scores (the parts are on back-order, bah) the night before, okay? I only remembered to pick mine up that morning). The pianist arrived 45 minutes late. The clarinetist and cellist never showed up at all, and Grad Conductor D had forgotten to put a horn player on the roster. This morning's 9 a.m. rehearsal had everyone but the horn, which, eh, not cool, but it was still much easier to put things together and get shit done. Yesterday's 8:30 a.m. rehearsal of the Stravinsky Concertino for 12 players was also pretty pathetic -- four people (violin, clarinet, oboe, trumpet 1) never showed up, trumpet 2 arrived halfway through the rehearsal, trombone 1 even later, and we started about 10 or 15 minutes behind schedule because we were waiting for people to trickle in.
I understand that this is college and it's hard
to get up for things that early, but we are musicians and this is rehearsal. This shit? Is how grownups get FIRED. Dammit.4.
So I'm working with Tall Composer on a project for Research Seminar (which is something that happens to All Masters Students Everywhere, I'm told), because his joined-at-the-hip roomie is working with his new bestie, the oboist from my quintet. And it turns out he's kind of a douche (so props to you for calling it, Jeff). Best
of all, it's in a way that reminds me unpleasantly of DIAF. Now I'm extra glad I decided I don't actually want to date anyone.5.
I am crocheting! I am crocheting "convertible" gloves -- the fingers are full-length, but they have a slit about halfway up, so you can stick your fingers out and be dextrous while the top of the finger flops around behind, and then when you're done you can be warm again! But you guys, I have remembered why I switched over entirely to knitting: crocheting sucks. Completely aside from the fact that I had to RE-LEARN EVERYTHING (except for how to chain, I guess), it is very slow going, and I have to look at what I'm doing all the time because I can't find where I'm supposed to stick the hook through by feel, and while the left-hand glove feels warm when I try it on indoors (it's the finished one; I've only begun the cuff on the right-hand glove so far), it is rather bulky and I'm sure the wind will cut right through all the GAPING HOLES that crocheting creates. Ah, well. I'm enjoying it well enough, I guess. And I LOVE the yarn I'm using! It's Elsebeth Lavold BAMBOOL (so named because it is 80% bamboo viscose and 20% merino wool) in midnight blue, to match my corduroy blazer (that it's probably already too cold to wear YAY). AND AND AND it's only $6.99 per 50-gram ball at the AWESOME AWESOME AWESOME yarn store near my flat, Knit One
. It's deliciously soft (one of the owners confided to me, while I was checking out, that she had passed it off as cashmere in a hat for a friend, because they had no cashmere yarn in the colour he wanted), and pretty, and warm (I hope). MY NEXT PROJECT: convertible mittens (this is where it's "fingerless" (properly half-fingers, here) gloves underneath and a big mitten flap over the top) in a grey tweed wool, to go with my peacoat. And my trench. And, you know, everything. (Freedom Spirit by Twilleys of Stamford, $5.95 per 50-gram ball, score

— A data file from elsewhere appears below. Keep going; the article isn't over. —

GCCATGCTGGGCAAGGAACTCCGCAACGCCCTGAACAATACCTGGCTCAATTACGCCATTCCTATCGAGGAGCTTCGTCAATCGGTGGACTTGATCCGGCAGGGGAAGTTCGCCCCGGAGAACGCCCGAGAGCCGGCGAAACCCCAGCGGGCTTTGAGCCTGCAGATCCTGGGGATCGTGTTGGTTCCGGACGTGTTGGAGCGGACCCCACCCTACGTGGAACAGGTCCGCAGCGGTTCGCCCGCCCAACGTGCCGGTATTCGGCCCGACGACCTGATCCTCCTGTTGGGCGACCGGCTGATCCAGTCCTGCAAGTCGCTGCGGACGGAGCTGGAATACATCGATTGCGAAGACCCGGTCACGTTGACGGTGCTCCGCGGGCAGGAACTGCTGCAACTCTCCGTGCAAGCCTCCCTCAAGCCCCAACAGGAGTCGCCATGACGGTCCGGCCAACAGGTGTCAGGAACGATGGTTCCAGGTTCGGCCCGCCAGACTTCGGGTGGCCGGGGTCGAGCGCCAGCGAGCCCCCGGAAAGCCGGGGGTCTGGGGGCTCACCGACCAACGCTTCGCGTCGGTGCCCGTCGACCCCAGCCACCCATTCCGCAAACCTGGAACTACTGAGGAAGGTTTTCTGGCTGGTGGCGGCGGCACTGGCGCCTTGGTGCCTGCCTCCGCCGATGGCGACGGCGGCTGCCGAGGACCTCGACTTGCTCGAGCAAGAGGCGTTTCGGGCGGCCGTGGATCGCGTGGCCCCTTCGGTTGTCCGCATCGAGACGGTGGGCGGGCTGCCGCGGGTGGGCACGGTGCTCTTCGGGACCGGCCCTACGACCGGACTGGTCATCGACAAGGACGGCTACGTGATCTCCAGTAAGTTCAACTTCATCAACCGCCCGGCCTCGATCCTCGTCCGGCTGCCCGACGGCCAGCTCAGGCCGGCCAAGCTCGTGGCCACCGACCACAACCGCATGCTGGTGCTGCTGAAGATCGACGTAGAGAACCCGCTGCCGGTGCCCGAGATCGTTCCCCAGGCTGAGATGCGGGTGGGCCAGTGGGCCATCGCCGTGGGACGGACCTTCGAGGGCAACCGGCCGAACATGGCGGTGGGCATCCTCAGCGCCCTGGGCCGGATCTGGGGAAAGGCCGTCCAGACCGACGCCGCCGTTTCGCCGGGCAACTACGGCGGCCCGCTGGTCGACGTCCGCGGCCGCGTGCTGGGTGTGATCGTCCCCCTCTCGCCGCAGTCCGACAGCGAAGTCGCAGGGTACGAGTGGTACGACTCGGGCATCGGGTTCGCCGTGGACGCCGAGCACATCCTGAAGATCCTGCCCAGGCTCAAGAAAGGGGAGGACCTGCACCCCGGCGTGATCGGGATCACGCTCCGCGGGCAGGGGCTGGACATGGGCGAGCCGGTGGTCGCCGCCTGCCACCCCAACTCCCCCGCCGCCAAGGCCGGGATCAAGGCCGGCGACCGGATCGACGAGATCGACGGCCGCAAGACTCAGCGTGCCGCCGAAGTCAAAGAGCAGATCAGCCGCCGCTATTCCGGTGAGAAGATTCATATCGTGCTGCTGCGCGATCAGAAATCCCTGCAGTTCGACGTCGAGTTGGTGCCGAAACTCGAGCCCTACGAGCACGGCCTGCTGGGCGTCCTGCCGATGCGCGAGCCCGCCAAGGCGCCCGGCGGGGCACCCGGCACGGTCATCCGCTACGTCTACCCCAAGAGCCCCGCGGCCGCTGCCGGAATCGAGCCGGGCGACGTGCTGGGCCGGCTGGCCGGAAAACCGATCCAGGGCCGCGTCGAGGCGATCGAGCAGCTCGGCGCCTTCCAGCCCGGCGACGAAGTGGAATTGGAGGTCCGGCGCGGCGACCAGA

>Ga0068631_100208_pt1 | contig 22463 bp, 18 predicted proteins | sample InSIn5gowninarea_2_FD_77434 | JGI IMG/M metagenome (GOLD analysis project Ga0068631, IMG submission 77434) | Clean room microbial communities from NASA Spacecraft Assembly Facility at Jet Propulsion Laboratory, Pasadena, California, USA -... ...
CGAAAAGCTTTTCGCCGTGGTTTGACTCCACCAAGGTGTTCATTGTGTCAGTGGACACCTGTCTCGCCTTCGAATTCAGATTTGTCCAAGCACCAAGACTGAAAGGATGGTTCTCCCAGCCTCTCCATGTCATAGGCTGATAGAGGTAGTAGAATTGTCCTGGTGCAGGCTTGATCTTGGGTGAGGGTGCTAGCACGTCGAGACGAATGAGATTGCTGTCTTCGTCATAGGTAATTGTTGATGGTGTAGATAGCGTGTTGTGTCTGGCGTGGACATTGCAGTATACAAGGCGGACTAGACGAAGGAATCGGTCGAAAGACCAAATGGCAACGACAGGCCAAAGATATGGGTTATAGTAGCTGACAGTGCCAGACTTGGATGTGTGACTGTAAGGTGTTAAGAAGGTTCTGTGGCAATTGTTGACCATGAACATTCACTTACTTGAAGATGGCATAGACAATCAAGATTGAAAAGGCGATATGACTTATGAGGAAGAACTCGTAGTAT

! srsly some of the yarn there, like the silks or the actual cashmere, was upwards of $30)6.
So it turns out I might be good at what I do? I always feel awkward when people compliment me. Which happened after pretty much every rehearsal for Mozart 39, be it from the clarinets, the grad conductors, or Lipstick Lesbian Horn Player (I like her, she's from NorCal and is pretty cool, even though Comrade P and Metal Oboist say she's a bitch. I suspect this is almost entirely because she does not like the cock). And now it's happened after a couple wind ensemble rehearsals as well (OH GOD WIND ENSEMBLE HERE KILLS MY SOUL. AS ANNOYING AS IT WAS AT UCLA, AT LEAST DR. DIRECTOR OF BANDS STILL LOVES HIS JOB), and Wind Ensemble Directator tossed off an awkward, "I love your playing," in rehearsal once (SO AWKWARD). And, while I am reasonably happy with the quintet I was assigned to this semester, I have been propositioned for next semester by three
other groups so far: a trio wanting to become a quartet, the quintet that Comrade P is leaving, and a quintet that is trying to form (this one probably has the least chance of being graced by my presence, because the clarinetist is douchey and the oboist, though excellent and hot like burning
, was one of the people who didn't show up to the Stravinsky Concertino -- although to be completely honest I really don't like the way the oboist in Comrade P's quintet plays. at all). So, uh. I seem to be in demand. Which is actually a little uncomfortable. But I really shouldn't be complaining, because, hey, the more I get to play, right?7.
Uh....... was there a 7? idek. WHATEVER, YO, IT'S 0040 AND I WANTED TO WATCH SOME BSG TONIGHT :\8.
OH BTW I WATCHED WHIP IT
AND I LOVE LOVE LOVE ELLEN PAGE AND ALSO I WANT TO PLAY ROLLER DERBY AND BEAT THE CRAP OUT OF OTHER GIRLS IN FISHNETS AND QUAD SKATES.9.
WTF DOES THIS MEAN??? D: YRS, SIGMA